Army accused of covering up war crimes and killing children in Afghanistan and Iraq

The Canary

The government and the army have been accused of covering up the killing of children in Afghanistan and Iraq.

Leaked documents allegedly contain evidence implicating British troops in killing children and the torture of civilians.

A joint investigation by the BBC and Sunday Times said it had obtained new evidence from inside the Iraq Historic Allegations Team (IHAT), which investigated alleged war crimes committed by British soldiers in Iraq, and Operation Northmoor, which investigated alleged war crimes in Afghanistan.

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The Government closed IHAT and Operation Northmoor in 2017, after Phil Shiner, a solicitor who had taken more than 1,000 cases to IHAT, was struck off from practising law amid allegations he had paid people in Iraq to find clients.

But some former IHAT and Operation Northmoor investigators said Mr Shiner’s actions were used as an excuse to close down the inquiries.

No case investigated by IHAT or Operation Northmoor has led to a prosecution.

An IHAT detective told Panorama:

The Ministry of Defence had no intention of prosecuting any soldier of whatever rank he was unless it was absolutely necessary, and they couldn’t wriggle their way out of it.

The year-long investigation claims to have found evidence of murders by an SAS soldier, as well as deaths in custody, beatings, torture and sexual abuse of detainees by members of the Black Watch.

A senior SAS commander was referred to prosecutors for attempting to pervert the course of justice, the investigation claims.

Contacted by the PA news agency, a Ministry of Defence (MoD) spokesman said:

Allegations that the MoD interfered with investigations or prosecution decisions relating to the conduct of UK forces in Iraq and Afghanistan are untrue.

Throughout the process the decisions of prosecutors and the investigators have been independent of the MoD and involved external oversight and legal advice.

The MoD said cases were referred to the independent Service Prosecuting Authority (SPA) as a result of investigations in both Iraq and Afghanistan.

“Cases from Iraq were referred as a result of historic investigations. It is untrue to claim cases investigated under Operation Northmoor in Afghanistan were not acted upon. After careful investigation, overseen by a former chief constable, no Northmoor cases were referred to prosecutors,” the spokesperson said.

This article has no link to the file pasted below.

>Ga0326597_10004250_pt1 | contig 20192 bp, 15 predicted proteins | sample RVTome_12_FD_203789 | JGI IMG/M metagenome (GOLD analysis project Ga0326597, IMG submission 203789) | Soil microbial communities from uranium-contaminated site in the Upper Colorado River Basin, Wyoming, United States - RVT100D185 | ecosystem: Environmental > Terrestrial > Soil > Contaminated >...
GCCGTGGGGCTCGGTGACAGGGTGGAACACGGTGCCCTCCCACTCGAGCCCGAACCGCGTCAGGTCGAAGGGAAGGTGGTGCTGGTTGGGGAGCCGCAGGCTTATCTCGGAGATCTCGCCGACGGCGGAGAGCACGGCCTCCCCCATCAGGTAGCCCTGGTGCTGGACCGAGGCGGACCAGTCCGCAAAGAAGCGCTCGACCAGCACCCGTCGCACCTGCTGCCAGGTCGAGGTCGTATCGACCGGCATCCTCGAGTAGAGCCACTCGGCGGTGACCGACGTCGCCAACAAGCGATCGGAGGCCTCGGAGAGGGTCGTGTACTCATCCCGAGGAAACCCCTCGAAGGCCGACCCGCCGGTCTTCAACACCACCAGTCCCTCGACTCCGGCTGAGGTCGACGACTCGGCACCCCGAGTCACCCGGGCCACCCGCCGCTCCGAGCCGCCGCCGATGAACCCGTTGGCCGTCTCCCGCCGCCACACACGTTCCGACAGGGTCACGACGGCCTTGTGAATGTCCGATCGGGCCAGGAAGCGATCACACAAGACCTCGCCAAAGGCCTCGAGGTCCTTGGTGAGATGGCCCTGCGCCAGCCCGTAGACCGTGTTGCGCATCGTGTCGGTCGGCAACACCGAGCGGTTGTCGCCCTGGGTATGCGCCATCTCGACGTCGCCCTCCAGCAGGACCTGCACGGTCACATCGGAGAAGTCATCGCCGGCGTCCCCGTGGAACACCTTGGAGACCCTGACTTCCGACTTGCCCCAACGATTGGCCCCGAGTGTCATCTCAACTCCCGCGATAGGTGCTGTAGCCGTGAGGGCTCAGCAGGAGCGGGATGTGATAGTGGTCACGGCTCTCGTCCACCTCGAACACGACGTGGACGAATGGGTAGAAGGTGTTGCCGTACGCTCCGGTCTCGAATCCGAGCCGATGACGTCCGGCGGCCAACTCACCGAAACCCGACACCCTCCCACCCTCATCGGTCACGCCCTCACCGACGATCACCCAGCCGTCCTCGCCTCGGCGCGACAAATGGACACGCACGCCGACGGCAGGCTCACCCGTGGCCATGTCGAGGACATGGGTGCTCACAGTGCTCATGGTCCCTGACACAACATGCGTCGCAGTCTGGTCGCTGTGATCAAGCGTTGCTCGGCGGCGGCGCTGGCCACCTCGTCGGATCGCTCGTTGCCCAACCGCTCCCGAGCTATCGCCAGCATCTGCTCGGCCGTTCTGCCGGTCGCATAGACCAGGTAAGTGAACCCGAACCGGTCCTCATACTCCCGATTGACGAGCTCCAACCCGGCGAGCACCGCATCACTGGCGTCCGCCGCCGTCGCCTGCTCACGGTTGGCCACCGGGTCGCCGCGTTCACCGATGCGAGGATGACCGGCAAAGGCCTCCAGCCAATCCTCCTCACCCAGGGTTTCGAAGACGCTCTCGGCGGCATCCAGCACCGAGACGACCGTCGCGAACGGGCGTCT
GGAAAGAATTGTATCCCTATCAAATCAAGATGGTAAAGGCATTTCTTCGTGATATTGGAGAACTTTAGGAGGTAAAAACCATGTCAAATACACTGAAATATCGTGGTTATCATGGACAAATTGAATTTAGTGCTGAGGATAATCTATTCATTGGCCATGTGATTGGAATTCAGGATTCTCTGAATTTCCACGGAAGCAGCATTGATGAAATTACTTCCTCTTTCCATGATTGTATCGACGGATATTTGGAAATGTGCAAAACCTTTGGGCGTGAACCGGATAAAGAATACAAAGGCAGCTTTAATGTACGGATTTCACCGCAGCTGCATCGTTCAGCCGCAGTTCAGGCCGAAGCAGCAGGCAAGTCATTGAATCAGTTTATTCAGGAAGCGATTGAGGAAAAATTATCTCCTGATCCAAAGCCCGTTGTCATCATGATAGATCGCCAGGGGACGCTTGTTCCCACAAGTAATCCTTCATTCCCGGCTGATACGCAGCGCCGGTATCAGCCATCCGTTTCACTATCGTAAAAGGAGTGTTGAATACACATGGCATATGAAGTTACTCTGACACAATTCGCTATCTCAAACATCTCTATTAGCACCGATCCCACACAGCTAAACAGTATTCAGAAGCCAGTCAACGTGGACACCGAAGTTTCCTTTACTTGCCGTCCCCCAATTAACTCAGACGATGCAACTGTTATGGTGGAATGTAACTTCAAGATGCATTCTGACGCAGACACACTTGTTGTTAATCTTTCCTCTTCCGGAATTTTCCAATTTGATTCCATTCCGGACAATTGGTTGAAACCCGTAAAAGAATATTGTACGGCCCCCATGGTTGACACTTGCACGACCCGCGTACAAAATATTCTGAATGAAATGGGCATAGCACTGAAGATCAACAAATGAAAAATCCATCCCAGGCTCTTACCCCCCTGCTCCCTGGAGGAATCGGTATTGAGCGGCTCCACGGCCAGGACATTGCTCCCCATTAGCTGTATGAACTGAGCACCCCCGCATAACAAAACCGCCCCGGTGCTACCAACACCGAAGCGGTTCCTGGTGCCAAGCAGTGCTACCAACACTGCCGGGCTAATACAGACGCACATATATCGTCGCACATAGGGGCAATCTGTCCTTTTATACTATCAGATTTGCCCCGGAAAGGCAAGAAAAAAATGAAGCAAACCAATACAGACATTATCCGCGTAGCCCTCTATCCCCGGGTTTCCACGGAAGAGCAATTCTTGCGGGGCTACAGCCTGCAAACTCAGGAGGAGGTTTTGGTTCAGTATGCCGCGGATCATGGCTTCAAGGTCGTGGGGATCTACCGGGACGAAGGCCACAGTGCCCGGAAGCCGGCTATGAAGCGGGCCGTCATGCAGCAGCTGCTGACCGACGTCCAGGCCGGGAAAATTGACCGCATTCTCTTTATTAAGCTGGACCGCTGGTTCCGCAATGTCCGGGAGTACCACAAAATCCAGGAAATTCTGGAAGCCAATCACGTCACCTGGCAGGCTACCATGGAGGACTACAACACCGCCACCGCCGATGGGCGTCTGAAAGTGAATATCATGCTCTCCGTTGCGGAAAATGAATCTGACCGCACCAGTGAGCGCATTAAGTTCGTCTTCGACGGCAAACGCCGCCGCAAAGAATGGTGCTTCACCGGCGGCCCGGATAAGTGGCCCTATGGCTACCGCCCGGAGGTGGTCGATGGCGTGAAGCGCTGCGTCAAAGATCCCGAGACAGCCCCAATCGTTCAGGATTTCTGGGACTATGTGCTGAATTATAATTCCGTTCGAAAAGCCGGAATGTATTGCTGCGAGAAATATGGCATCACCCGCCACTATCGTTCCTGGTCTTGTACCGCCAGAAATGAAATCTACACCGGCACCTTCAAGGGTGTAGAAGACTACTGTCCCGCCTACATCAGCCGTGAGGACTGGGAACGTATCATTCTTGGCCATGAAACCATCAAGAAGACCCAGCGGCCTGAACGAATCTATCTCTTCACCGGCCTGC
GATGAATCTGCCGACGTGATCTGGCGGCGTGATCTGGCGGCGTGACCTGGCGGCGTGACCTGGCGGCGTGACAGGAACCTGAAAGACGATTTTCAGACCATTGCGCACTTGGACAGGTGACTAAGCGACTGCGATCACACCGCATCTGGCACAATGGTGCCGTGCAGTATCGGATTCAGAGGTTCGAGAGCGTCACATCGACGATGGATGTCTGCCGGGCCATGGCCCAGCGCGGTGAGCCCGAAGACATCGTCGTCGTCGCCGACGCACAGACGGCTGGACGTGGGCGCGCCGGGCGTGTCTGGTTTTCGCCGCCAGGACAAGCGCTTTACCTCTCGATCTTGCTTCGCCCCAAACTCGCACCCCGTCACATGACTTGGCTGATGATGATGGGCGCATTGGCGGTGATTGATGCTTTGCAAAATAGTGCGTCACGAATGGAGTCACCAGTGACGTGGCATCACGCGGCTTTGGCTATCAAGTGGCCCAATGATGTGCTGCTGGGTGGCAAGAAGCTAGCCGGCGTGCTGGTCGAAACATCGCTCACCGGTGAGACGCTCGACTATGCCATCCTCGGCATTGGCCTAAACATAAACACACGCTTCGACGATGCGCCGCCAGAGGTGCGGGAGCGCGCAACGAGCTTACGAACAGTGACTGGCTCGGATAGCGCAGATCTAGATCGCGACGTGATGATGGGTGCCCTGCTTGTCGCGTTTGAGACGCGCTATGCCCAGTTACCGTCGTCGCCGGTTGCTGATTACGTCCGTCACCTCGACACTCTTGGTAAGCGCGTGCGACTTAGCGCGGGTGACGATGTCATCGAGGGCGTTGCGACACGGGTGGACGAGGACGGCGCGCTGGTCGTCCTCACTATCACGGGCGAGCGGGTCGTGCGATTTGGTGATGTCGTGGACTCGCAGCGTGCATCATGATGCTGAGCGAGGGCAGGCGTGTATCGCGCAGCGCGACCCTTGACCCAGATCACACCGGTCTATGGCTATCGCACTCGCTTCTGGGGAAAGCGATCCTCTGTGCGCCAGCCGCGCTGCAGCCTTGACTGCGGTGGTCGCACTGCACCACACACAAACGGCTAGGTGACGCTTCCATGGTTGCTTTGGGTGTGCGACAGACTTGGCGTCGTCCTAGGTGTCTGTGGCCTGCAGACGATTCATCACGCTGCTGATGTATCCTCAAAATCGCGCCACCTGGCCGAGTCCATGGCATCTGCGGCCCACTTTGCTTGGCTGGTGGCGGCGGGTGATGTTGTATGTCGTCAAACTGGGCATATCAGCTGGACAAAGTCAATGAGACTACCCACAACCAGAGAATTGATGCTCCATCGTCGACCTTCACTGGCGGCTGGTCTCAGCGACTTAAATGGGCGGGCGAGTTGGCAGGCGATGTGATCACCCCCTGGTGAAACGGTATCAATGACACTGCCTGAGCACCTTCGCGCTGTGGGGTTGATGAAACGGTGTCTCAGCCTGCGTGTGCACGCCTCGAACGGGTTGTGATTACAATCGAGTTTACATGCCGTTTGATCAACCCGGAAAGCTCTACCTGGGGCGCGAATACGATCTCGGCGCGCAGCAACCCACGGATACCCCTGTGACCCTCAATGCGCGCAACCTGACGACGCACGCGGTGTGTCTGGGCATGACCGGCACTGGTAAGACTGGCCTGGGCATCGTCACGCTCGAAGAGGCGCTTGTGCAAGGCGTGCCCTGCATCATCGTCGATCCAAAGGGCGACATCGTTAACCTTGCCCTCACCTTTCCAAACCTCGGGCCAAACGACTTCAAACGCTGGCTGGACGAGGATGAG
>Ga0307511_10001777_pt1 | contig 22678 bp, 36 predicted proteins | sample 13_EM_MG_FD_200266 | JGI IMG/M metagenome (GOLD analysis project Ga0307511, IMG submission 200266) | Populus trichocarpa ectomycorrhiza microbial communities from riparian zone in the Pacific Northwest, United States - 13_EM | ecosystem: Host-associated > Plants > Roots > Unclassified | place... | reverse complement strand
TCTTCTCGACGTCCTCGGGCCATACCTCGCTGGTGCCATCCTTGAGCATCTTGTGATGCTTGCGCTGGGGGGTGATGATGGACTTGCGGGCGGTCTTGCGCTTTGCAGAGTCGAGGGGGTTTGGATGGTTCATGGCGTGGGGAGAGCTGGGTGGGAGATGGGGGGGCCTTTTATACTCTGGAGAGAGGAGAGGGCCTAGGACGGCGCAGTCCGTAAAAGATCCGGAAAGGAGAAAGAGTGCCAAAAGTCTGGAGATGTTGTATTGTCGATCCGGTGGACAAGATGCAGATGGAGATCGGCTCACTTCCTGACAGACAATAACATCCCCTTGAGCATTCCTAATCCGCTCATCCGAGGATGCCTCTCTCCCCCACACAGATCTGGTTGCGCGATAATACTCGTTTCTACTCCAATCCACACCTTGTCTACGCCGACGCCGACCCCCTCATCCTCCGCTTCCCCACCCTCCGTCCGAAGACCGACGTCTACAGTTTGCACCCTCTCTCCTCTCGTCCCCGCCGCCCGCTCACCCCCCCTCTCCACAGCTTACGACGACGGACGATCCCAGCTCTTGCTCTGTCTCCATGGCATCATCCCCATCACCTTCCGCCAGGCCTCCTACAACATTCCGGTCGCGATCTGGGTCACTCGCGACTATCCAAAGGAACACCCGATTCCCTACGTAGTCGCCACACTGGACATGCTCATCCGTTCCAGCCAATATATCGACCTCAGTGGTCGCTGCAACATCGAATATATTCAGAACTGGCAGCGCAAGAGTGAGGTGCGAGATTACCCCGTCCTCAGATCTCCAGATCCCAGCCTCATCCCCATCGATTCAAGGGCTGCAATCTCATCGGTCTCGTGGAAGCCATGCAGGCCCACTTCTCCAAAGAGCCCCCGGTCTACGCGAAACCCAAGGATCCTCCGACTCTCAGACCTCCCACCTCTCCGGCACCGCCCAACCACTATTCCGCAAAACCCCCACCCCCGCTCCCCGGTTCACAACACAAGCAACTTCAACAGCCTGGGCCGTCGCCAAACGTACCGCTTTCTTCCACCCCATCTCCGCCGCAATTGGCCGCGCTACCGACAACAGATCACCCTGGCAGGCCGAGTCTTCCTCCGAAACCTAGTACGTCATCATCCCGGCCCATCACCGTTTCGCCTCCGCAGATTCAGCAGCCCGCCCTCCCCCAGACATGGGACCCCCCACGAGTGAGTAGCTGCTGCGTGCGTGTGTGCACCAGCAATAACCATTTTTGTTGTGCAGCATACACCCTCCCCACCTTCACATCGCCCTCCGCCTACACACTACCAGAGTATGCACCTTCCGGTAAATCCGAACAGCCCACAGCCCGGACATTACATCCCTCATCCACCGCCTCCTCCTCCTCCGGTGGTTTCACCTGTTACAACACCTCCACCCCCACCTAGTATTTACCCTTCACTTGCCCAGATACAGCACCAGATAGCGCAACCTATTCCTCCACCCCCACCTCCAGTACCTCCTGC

The MoD also said Service Police undertook extensive investigations into allegations about the conduct of UK forces in Iraq and Afghanistan, and that the SPA decided not to prosecute any of the cases referred to it.

The spokesperson said:

Our military served with great courage and professionalism in Iraq and Afghanistan and we hold them to the highest standards. It is Government policy that military operations are conducted in accordance with the Law of Armed Conflict and where allegations are raised, they are investigated.

The Sunday Times’ claims have been passed to the Service Police and the Service Prosecuting Authority who remain open to considering allegations.

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    1. or in other more accurate words ….

      …Our Military served (illegally, but mostly) with great courage and professionalism in Iraq and Afghanistan and we hold them to the highest standards (unless of course some have committed serious crimes, and then we’ll back them all the way regardless, in order to maintain our facade). It is Government policy (not law mind, but policy) that military operations are conducted in accordance with the Law of Armed Conflict, and where allegations are raised, they are investigated (with all the vigour and vim of a criminal covering their own tracks).

      Military personnel who engage in breaking the Laws of Armed Conflict are a disgrace to themselves, their Unit and Regiment, the entire UK Military infrastructure, The Queen, their friends, families, Democracy and our Country. They are criminals who should be prosecuted for their crimes, and because our Military standards are supposedly so high, that should be a very public affair, so that claims like “…we hold them to the highest standards…” can be trusted and believed.

      Currently, that cannot be believed because The MOD, like the Government and MSM, have for some time been equally guilty of Cognitive Dissonance. As soon as Bush made it US Law that their Military was exempt from Internationally recognised agreements, Laws and prosecutions (they can pick and choose which Law they’ll abide by), the UK MOD was quick to abandon hard-won, historically-grown wisdom, and copy the Americans.

      We either have Laws which are respected and obeyed, or there is no point in any Law, and we may as well forget the whole concepts of Society, or Civilization, and just be our animal selves with no restraint, and with only self-preservation as our guiding morality.

      I am not anti-military, but I do believe our Military MUST be Law-bound, and it MUST maintain (or in our case) RECOVER it’s lost standing. We are NOT Americans, this is NOT America, and our Military MUST be led by, and accountable to the Laws we have created, and the Laws to which we have signed Internationally with others.

      Allowing our troops to engage in military and civil criminality, and get away with it, is deeply damaging to our forces’ reputations, their long-standing tradition of honourable engagement in the prosecution of military objectives, and overall degrades The Services down to the level of state-sponsored thugs, not the proud and honourable Warriors they should be.

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